"The Paleface" (1948) vs. "The Shakiest Gun in the West" (1966)
Premise: Not to be confused with the Buster Keaton classic "The Paleface," these two are about a dental school graduate who finds himself married to a female gunslinger and embroiled in some Wild West exploits involving gunrunning and Native Americans.
The old codger: Written as a satire of "The Virginian," the 1948 Paramount comedy "The Paleface" stars Bob Hope and Jane Russell with Iron Eyes Cody ("The Crying Indian").
The young gun: Poking fun at "The Man Who Shot Liberty Valance," the 1966 Universal remake of "The Paleface" stars Don Knotts and Barbara Rhoades with Jackie Coogan (child star and TV's Uncle Fester) and Pat Merita (we "Karate Kid" you not).
Who won the draw? After a few pratfalls and offensively corny one-liners, "The Shakiest Gun in the West" got two shots to the knock-knees thanks to "The Paleface," rendering the remake as good as dead considering Wild West healthcare but still kicking around by today’s standards. Losing the mixed metaphors, "The Paleface" is generally considered the better of the two, having been the most successful western parody up until "Blazing Saddles." The original cemented Bob Hope's film career and introduced the movie-going public to Jane Russell's funny side, beyond her two more prominent assets. On the other hand, we dare you not to laugh at a drunk Don Knotts. If you’re a student of comedy or just want to tickle your funny bone, both are must-sees. If you want a witty albeit insightful examination of life in the Old West, we recommend you mosey on elsewhere.

Rio Bravo, Rio Lobo

"Rio Bravo" (1958) vs. "El Dorado" (1966)
The premise: In the Wild West, John Wayne leads a ragtag team to defend a small town against the local bad guy.
The old codger: In "Rio Bravo," Sheriff (Wayne) enlists a drunk (Dean Martin) to keep a bad guy (whose brother is the big local baddie) in jail, adding old man Walter Brennan ("Dang nab it!") and young gunslinger Ricky Nelson to the crew along the way.
The young gun: In "El Dorado," a drunk sheriff (Robert Mitchum) enlists a gun-for-hire (Wayne) to help defend a local rancher's water supply, adding old man Arthur Hunnicutt and young gambler/knife-fighter James Caan along the way.
Who won the draw? With pistols cocked and aimed, "Rio Bravo" and "El Dorado" squinted, recognized each other and that was that. Shaking hands, they walked off into the sunset trash-talking "High Noon." From the get-go, "Rio Bravo" was meant to be Howard Hawks' answer to "High Noon," which Hawks called "phony" and Wayne dubbed "un-American." Leaving politics aside, the tightly written humor and action-packed "Rio Bravo" was such a hit that the same team (director Hawks, star Wayne, screenwriter Leigh Brackett) went to re-hash it eight years later and actually succeeded with audiences and critics alike. Unlike anything seen before or since, both films hold equal places in the hearts of the movie fans. If someone ever points a gun at your head for an answer, just think of where you stand in a Dean Martin vs. Robert Mitchum face-off. Taking the yellow-bellied road, we won't make a stance on the matter here, but will denounce the 1970 "Rio Lobo" as a purported third installment in a Hawks-Wayne trilogy of sort. Without the obligatory town drunk, "Rio Lobo" is exempted from the face-off.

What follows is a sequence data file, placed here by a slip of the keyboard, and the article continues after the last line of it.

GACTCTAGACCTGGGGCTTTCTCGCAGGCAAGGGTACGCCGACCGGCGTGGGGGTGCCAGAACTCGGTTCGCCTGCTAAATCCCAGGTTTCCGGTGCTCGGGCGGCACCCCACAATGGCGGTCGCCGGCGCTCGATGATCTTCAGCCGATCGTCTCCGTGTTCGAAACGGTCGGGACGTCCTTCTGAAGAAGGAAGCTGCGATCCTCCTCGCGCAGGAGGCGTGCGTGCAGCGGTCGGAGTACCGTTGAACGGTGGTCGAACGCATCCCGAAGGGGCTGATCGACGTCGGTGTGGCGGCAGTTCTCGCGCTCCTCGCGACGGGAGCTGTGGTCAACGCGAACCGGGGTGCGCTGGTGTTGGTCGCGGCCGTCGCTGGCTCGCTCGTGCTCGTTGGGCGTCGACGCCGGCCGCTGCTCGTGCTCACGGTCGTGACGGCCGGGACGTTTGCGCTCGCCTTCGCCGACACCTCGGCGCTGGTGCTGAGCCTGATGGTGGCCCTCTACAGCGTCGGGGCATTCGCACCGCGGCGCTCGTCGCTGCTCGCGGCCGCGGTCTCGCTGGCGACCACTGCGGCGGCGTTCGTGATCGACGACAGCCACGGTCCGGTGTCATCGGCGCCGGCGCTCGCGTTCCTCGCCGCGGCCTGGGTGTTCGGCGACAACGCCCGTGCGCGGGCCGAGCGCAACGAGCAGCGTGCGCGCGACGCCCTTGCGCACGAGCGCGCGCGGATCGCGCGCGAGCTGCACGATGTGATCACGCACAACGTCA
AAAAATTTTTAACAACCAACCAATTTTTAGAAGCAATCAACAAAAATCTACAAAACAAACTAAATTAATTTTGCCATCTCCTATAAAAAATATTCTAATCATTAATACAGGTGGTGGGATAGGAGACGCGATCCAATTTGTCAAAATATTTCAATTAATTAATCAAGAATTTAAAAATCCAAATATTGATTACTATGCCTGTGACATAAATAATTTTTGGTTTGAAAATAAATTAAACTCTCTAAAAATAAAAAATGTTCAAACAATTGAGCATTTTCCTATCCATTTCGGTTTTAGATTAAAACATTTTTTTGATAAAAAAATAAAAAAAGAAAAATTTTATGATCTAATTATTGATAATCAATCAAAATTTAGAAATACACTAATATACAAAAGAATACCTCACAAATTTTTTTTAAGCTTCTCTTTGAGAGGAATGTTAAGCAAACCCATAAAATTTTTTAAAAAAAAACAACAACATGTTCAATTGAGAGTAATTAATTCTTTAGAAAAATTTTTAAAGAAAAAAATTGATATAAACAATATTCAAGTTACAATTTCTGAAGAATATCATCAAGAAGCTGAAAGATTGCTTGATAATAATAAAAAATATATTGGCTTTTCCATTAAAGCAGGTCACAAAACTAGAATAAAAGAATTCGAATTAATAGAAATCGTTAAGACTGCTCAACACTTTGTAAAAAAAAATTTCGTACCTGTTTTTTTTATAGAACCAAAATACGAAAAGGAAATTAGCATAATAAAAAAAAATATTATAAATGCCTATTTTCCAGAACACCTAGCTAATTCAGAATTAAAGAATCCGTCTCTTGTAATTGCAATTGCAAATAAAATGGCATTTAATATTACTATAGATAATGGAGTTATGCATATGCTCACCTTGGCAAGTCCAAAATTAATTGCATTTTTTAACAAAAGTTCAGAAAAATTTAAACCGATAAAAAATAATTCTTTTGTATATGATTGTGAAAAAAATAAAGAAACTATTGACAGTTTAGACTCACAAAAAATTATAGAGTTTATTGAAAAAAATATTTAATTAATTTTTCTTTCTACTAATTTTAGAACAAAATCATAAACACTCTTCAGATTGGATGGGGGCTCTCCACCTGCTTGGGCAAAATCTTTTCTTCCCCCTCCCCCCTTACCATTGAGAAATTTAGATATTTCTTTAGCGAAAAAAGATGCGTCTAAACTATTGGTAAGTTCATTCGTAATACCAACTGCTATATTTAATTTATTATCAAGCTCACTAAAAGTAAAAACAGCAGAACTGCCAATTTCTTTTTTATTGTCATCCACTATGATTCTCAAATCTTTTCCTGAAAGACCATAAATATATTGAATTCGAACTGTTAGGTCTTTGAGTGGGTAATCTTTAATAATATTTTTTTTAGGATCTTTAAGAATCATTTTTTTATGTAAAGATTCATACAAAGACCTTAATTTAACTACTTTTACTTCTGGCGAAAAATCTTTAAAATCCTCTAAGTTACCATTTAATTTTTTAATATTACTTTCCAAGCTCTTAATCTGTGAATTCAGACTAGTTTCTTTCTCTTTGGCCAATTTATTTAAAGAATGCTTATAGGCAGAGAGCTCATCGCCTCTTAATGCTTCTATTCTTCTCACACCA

Other young guns up for the fight but didn't make the cut include Clint Eastwood's "Pale Rider" (considered a loose adaptation of the 1952 manly tear-jerker “Shane”) and a 2000 TV adaptation of "High Noon." Before you charge down to the comment section, we didn't forget "The Alamo" and its 2004 remake, but felt that including the battle epic would be like bringing a posse to a duel, overwhelming and squeezed in, and therefore saved them to fight another day. Also, we'd be remiss if we didn’t mention Akira Kurosawa. Many directors have "borrowed" things like themes and story arcs from Kurosawa's films, but a few western directors flat-out copied, even stole, arguably three of his greatest films. "Seven Samurai" traded out their swords for guns in "The Magnificent Seven." "Rashomon" became the not-as-successful though more star-studded "The Outrage." Notoriously, Sergio Leone remade "Yojimbo" into "A Fistful of Dollars" without Kurosawa’s permission or even giving him a more-than-rightful credit on the finished product -- Kurosawa famously commented that it was “a fine movie, but it was MY movie.” Do the ends of spawning a whole new genre of western (spaghetti westerns) justify the means of stealing from a cinematic master? Feel free to include your thoughts on that along with any other adaptations or remakes you think deserve a place on this dueling roster in the comment section below. - Diana Drumm, Gabe Toro